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Let's be Frank about Frankfurt
By Ron Kapon, Contributing Travel Editor

Aerial view of Frankfurt
An aerial view of Frankfurt, Germany. The city has the largest airport in Europe.
New York, NY - Before you consider visiting Frankfurt, population about 650,000, with U.S. visitors only outnumbered by Germans, you had best check to see if one of a myriad of trade fairs is scheduled during your visit since Frankfurt, as the seemingly acknowledged European financial capitol, is host to a literal plethora of such events during the course of the year. There are obvious advantages to working with the German National Tourist Office in NYC, such as their suggesting that my first few nights be spent at the charming Villa Orange Hotel located a few blocks from the center of Old Frankfurt City. The downside of my trip occurred when the other shoe dropped and I was not able to secure a room for the end of my German odyssey since the Table Top trade fair was scheduled at that time. Consider yourself forewarned.

Lending credence to the adage about the best laid plans of mice and men going awry, one cannot even obtain a room at, or near, the airport in anticipation of an early flight the next morning since attendees at the fair(s) take those as well under another apt heading of great minds thinking alike. But, the hospitable and helpful management of the Villa Orange called around and located a room. That was the good news. The bad news is that it was with Holiday Inn Express, which doubled the room price because of the fair, plus charging well above the norm for a 10-minute van ride to the airport. A big boo to HIE for that and for sending the van on its way as I sat in the lobby sipping my coffee although I had reminded them not to have the van leave without me. They called a cab, paid for it and, in the end, which was close the beginning, all?s well that ends well.

Researching the Internet for fares between New York and Frankfurt, which I heartily encourage you to do, I found a $399 round-trip price on Delta. The non-stop service was fairly new and I immediately booked my ticket before the price increased. Flight #108 was flawless thanks to veteran attendants like Valerie Watson who had spent many years with Pan Am and has been delighting Delta passengers for 12 years. Her charm, professionalism and British accent made the flight a fabulous experience. Kudos also to Ken Chase, the wine consultant for Delta, as he selected several intriguing choices that matched perfectly with dinner. Bravo Delta!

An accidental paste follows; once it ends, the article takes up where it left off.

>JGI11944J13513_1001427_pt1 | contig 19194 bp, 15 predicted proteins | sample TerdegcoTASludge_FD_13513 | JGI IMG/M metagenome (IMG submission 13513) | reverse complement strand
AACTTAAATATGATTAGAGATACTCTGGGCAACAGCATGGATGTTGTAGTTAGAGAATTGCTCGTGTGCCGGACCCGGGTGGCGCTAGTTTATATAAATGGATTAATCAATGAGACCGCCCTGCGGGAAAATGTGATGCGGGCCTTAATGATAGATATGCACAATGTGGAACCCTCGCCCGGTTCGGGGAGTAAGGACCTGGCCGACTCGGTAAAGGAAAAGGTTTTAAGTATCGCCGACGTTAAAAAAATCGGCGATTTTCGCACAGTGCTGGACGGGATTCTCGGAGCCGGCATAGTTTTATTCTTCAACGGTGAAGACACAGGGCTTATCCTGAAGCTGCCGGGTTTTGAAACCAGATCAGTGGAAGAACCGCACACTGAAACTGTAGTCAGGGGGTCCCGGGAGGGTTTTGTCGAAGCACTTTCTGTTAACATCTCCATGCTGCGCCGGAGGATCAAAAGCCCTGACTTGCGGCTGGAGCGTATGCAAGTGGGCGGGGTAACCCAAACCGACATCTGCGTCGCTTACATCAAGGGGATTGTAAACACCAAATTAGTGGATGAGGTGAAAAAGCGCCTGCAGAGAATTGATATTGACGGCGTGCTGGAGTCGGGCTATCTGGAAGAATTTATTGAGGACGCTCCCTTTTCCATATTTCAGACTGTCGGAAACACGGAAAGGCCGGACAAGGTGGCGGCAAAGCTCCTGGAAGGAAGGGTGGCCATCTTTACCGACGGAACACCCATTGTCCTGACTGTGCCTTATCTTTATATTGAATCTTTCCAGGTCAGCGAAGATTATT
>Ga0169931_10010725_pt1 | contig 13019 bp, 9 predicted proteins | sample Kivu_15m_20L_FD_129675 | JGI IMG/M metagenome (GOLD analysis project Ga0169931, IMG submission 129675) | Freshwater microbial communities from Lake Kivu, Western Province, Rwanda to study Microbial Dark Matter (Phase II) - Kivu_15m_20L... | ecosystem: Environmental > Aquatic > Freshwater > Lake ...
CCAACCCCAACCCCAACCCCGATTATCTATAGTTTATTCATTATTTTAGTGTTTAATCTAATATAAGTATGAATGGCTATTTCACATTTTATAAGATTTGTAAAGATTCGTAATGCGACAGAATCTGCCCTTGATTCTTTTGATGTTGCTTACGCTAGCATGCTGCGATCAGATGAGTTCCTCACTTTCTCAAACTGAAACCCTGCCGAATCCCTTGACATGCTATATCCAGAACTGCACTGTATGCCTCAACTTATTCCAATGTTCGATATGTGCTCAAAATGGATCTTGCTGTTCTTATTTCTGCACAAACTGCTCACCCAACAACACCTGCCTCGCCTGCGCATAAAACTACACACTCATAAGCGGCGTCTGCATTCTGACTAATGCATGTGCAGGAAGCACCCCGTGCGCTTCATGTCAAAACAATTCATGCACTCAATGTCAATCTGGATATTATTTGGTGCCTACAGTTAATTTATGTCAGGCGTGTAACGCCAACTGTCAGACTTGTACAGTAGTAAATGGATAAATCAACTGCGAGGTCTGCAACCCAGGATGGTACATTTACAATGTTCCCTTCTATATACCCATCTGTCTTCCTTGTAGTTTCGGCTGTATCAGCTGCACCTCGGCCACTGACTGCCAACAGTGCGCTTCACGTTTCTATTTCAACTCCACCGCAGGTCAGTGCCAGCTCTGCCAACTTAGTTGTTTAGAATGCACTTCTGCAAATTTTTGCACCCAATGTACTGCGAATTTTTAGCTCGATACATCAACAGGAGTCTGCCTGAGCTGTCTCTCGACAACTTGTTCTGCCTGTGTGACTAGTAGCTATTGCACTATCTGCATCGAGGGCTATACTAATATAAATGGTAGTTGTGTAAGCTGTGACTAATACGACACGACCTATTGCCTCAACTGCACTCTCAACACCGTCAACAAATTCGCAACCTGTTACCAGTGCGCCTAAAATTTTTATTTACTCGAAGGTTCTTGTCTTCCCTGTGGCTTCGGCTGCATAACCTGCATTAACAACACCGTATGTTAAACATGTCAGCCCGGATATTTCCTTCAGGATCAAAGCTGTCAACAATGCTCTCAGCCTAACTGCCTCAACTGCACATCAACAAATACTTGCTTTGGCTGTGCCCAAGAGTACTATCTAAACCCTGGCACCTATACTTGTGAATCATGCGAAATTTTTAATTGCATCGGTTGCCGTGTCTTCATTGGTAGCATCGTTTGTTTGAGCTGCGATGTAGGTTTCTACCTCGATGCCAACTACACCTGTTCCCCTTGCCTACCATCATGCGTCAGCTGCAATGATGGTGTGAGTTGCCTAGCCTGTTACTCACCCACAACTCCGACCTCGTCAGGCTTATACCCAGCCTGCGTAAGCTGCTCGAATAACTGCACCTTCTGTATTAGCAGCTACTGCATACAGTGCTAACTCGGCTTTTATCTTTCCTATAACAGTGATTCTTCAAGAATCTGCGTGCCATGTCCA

Frankfurt airport is the largest in Europe, with regular train service into the center of town. The city is not classically beautiful in the European sense, as are so many others, but it does have Western Europe?s tallest building, the Commerzbank Tower, with a breathtaking view from its observation deck. Old Frankfurt, with its half-timbered houses, is interspersed with narrow cobblestone alleys radiating from the historic center, the Romerberg, toward St. Bartholomew?s Cathedral. The Romer (city hall) was open to the public the day I visited, highlighting exhibits dealing with the history of Frankfurt. Nice introduction. Make sure you have the time to visit the Kleinmarkethalle, where you will find food items from around the world.